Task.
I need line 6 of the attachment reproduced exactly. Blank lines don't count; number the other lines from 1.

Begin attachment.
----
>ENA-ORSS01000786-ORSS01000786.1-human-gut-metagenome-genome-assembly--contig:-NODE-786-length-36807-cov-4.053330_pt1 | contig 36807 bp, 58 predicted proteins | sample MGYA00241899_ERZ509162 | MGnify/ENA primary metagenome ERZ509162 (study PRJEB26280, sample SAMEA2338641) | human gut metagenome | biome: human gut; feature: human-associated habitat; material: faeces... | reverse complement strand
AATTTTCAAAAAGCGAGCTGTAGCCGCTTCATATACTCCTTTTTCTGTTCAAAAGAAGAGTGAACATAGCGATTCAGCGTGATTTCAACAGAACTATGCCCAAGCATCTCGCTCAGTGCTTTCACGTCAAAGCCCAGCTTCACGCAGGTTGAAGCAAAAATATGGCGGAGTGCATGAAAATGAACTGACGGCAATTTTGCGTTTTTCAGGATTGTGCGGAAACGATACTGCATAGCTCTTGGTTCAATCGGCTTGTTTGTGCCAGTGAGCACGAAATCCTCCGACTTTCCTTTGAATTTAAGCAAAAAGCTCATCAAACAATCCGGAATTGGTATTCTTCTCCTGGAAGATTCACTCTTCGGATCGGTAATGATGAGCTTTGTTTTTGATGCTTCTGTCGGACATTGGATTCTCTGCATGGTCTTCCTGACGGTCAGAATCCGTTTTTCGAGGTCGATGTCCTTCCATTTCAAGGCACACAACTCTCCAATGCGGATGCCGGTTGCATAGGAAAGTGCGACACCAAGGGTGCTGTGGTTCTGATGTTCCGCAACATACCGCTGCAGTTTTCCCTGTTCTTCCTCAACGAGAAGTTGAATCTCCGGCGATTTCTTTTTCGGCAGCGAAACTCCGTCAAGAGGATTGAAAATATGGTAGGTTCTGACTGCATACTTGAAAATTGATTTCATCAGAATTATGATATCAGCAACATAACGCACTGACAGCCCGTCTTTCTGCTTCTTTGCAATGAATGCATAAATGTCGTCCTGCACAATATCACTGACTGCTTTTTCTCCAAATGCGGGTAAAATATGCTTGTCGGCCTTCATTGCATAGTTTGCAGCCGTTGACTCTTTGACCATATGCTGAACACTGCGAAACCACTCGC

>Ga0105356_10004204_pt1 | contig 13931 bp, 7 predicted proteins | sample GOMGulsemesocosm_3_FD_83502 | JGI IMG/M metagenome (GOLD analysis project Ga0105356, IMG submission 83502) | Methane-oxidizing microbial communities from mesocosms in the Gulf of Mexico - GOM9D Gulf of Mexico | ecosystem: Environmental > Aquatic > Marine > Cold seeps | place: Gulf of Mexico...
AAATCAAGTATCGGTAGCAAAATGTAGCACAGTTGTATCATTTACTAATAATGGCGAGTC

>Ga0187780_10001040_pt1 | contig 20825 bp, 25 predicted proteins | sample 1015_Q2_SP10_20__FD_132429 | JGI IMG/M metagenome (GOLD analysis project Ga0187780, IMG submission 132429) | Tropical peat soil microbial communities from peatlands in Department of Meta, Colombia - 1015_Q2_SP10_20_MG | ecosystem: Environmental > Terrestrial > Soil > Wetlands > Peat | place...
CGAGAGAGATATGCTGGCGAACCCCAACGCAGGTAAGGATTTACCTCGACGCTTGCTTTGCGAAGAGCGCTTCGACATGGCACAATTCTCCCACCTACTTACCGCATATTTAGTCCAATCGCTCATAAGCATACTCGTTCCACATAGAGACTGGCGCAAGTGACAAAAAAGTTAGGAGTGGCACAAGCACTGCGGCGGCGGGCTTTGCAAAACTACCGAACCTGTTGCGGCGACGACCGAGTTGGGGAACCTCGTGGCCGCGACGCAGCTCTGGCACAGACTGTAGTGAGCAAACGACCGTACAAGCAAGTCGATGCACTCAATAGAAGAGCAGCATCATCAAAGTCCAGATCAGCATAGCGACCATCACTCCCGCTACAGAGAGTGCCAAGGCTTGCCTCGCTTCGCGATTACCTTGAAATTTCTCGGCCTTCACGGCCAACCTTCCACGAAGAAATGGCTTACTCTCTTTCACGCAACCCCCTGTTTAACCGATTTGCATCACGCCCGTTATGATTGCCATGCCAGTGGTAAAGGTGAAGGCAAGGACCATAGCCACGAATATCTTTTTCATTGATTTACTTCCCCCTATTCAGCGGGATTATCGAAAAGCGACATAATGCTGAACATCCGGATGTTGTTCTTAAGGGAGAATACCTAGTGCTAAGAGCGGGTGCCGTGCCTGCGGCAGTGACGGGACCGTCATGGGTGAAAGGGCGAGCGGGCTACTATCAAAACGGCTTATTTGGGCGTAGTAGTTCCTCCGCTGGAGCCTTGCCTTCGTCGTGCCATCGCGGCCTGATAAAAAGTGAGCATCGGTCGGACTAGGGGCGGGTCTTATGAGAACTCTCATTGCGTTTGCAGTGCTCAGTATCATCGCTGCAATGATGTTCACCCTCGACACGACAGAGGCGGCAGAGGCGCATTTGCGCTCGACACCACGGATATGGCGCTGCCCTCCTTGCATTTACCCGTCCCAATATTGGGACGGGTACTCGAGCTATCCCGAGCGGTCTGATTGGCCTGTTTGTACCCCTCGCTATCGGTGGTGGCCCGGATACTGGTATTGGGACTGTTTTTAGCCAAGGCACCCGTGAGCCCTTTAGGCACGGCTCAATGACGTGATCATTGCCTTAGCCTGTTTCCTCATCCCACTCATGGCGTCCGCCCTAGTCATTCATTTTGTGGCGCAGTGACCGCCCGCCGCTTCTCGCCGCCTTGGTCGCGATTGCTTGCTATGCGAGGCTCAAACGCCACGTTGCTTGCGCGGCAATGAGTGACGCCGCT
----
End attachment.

CGAGAGAGATATGCTGGCGAACCCCAACGCAGGTAAGGATTTACCTCGACGCTTGCTTTGCGAAGAGCGCTTCGACATGGCACAATTCTCCCACCTACTTACCGCATATTTAGTCCAATCGCTCATAAGCATACTCGTTCCACATAGAGACTGGCGCAAGTGACAAAAAAGTTAGGAGTGGCACAAGCACTGCGGCGGCGGGCTTTGCAAAACTACCGAACCTGTTGCGGCGACGACCGAGTTGGGGAACCTCGTGGCCGCGACGCAGCTCTGGCACAGACTGTAGTGAGCAAACGACCGTACAAGCAAGTCGATGCACTCAATAGAAGAGCAGCATCATCAAAGTCCAGATCAGCATAGCGACCATCACTCCCGCTACAGAGAGTGCCAAGGCTTGCCTCGCTTCGCGATTACCTTGAAATTTCTCGGCCTTCACGGCCAACCTTCCACGAAGAAATGGCTTACTCTCTTTCACGCAACCCCCTGTTTAACCGATTTGCATCACGCCCGTTATGATTGCCATGCCAGTGGTAAAGGTGAAGGCAAGGACCATAGCCACGAATATCTTTTTCATTGATTTACTTCCCCCTATTCAGCGGGATTATCGAAAAGCGACATAATGCTGAACATCCGGATGTTGTTCTTAAGGGAGAATACCTAGTGCTAAGAGCGGGTGCCGTGCCTGCGGCAGTGACGGGACCGTCATGGGTGAAAGGGCGAGCGGGCTACTATCAAAACGGCTTATTTGGGCGTAGTAGTTCCTCCGCTGGAGCCTTGCCTTCGTCGTGCCATCGCGGCCTGATAAAAAGTGAGCATCGGTCGGACTAGGGGCGGGTCTTATGAGAACTCTCATTGCGTTTGCAGTGCTCAGTATCATCGCTGCAATGATGTTCACCCTCGACACGACAGAGGCGGCAGAGGCGCATTTGCGCTCGACACCACGGATATGGCGCTGCCCTCCTTGCATTTACCCGTCCCAATATTGGGACGGGTACTCGAGCTATCCCGAGCGGTCTGATTGGCCTGTTTGTACCCCTCGCTATCGGTGGTGGCCCGGATACTGGTATTGGGACTGTTTTTAGCCAAGGCACCCGTGAGCCCTTTAGGCACGGCTCAATGACGTGATCATTGCCTTAGCCTGTTTCCTCATCCCACTCATGGCGTCCGCCCTAGTCATTCATTTTGTGGCGCAGTGACCGCCCGCCGCTTCTCGCCGCCTTGGTCGCGATTGCTTGCTATGCGAGGCTCAAACGCCACGTTGCTTGCGCGGCAATGAGTGACGCCGCT